Let's talk about that poem a moment - because I love Through the Looking Glass, and I just happen to have my copy sitting right next to my desk (really). The basic shtick is that a Carpenter and a walking, talking Walrus (!!) hit up the beach to make friends with some Oysters. Then they eat them. The Walrus is incredibly upset, crying about the injustice and trickery of it all. The Carpenter doesn't see the problem. And Alice, after hearing all this, can't decide whether to side with the human Carpenter, who's so callous about the whole thing, or the Walrus, who feels bad, but absolutely inhaled the most oysters. Hypocrite. Either way, the dilemma here seems to be, who's more human? The actual human, or the blubbering walrus?
Tusk's Howard Howe poses Alice's riddle to Wallace:
To solve a riddle older than the Sphinx. To answer the question which has plagued us since we first crawled from this Earth and stood erect in the sun. Is man, indeed, a walrus at heart?
This captures the best of Alice's story and Lewis Carroll in that it makes absolutely no sense. We have never asked this question. This isn't even really a riddle, because riddles have answers. What it is, is the ramblings of a sinister crazy person who wants to chop people up and make them into his beloved Mr. Tusk, a walrus he remembers fondly from the time he was lost at sea. This is all so unbelievable, it's marvelous. And much like the real Walrus and The Carpenter, it's a nonsensical, illogical masterpiece. I mean, the oysters have shoes. The Walrus cries giant tears, but still eats every one of them. This movie encapsulates all those things.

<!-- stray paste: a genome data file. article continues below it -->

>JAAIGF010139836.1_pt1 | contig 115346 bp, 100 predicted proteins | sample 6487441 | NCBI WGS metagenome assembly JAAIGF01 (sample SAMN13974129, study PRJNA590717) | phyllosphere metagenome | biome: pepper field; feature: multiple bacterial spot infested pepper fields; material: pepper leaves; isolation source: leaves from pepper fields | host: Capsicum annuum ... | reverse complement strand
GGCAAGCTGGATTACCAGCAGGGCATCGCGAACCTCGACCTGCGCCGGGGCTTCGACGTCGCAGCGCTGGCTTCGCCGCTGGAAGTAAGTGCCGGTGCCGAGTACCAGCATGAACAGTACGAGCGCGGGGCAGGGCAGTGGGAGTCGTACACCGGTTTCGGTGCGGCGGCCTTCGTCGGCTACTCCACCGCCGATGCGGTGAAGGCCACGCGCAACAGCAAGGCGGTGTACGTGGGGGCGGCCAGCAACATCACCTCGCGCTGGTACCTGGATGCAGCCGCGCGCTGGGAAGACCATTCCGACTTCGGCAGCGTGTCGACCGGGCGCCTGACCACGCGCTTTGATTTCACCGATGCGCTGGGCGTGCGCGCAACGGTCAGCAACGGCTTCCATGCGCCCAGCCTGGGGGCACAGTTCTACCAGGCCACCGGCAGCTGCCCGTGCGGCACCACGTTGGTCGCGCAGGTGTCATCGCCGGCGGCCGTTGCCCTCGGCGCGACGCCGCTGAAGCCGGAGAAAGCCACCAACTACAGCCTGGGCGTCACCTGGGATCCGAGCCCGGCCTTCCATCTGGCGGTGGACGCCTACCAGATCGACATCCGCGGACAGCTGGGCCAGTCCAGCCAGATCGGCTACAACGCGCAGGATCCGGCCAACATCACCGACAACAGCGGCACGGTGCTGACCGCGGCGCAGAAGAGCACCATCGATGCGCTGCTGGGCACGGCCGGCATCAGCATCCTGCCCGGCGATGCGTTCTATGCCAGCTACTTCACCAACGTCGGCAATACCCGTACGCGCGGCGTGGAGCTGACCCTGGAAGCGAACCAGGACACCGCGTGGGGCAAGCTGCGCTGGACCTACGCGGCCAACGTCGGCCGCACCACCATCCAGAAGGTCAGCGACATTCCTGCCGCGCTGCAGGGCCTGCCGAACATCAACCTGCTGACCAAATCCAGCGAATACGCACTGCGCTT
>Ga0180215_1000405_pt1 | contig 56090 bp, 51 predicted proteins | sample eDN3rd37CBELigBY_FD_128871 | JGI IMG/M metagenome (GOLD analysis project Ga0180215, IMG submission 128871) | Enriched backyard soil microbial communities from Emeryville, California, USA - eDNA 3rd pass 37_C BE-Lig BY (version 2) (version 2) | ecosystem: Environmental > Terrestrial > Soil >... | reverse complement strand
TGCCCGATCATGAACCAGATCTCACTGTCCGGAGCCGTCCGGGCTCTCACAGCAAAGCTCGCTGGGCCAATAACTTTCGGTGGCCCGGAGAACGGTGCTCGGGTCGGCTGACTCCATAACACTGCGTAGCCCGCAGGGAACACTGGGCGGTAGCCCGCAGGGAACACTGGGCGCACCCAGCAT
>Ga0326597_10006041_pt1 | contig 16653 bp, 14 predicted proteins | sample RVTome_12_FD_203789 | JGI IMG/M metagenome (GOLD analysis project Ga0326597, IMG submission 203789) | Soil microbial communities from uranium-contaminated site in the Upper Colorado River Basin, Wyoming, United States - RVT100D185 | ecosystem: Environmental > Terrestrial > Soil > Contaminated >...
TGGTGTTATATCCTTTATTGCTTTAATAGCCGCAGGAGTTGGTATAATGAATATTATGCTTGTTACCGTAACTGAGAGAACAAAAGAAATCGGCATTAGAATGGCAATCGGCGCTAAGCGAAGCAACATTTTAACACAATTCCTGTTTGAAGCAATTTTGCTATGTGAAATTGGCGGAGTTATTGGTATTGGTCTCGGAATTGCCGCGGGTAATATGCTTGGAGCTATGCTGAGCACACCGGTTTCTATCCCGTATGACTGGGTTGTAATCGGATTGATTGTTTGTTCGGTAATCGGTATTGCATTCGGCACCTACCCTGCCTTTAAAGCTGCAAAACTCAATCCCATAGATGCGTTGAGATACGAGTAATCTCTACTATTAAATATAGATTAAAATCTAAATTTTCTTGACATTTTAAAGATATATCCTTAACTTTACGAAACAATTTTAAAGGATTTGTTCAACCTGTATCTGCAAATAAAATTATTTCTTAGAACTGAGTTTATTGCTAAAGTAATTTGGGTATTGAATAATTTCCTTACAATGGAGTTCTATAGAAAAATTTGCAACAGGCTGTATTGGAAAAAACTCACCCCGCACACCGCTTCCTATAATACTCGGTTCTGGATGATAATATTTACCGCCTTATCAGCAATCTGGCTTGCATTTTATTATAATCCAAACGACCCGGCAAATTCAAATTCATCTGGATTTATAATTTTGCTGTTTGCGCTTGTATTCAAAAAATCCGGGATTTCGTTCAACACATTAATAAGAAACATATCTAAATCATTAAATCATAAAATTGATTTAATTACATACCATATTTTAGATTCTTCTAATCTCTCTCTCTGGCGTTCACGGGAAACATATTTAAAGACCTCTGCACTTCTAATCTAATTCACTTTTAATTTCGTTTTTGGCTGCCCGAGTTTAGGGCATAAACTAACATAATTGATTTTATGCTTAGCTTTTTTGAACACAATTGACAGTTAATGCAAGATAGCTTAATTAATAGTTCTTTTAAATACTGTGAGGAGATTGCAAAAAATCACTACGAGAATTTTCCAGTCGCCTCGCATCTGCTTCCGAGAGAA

It's lovely. Watch it, then you'll understand.
It's clear to me that Howard Howe is a crazy S.O.B. from the moment asshole Wallace calls him up about his weird men's bathroom ad that's written in a beautifully perfect cursive script. However, it doesn't become clear to Wallace until he's waking up from a drug-induced haze and Howe is telling him a story about a brown recluse spider that bit him in the leg. Watching Howe (the brilliant Michael Parks) sing The Itsy-Bitsy spider is sickening.
Other Things to Notice:
If you haven't seen Red State, you may not be familiar with Michael Parks or the type of part he's capable of playing. He essentially carried that film as a devout and manipulative pastor, with long, aching monologues and a presence that felt unshakeable. He's doing something else entirely here, but it's no less effective. His mockery of Wallace is funny, but mostly awful. When the victim screams, you don't expect the butcher to scream right back at him.
Justin Long is so, so, so unlikable in this part. Yuck.
Guy LaPointe is Johnny Depp. This is the best part Depp has had in years. Stop being a pirate, Johnny. Please.
And the best joke: Haley Joel Osment's character doesn't want a gun. "What kind of American are you?" - Guy LaPointe.
If You Like It, Watch:
- Drag Me to Hell: Justin Long is just the exact opposite in this Sam Raimi movie about Gypsy curses. And Alison Lohman is even better as the lead, trying to get rid of a cursed button that an old woman gave to her at the bank where she works. Moral of this story: Don't be a loan officer. Maybe just don't work for a bank. It's very good, very funny, and also quite scary. The best Raimi since Evil Dead.
- Cabin Fever: Eli Roth and I have this strange critical relationship where I just don't think I should like what he makes, but then I find that I do, and it's a big mess to try and explain. But this is another instance of horror-comedy that both sends up a genre and betters it. Kids go into the woods, hit up a sinister gas-station full of hillbilly locals, then proceed to come down with the worst case of poison ivy ever. Definitely need a strong stomach for this one.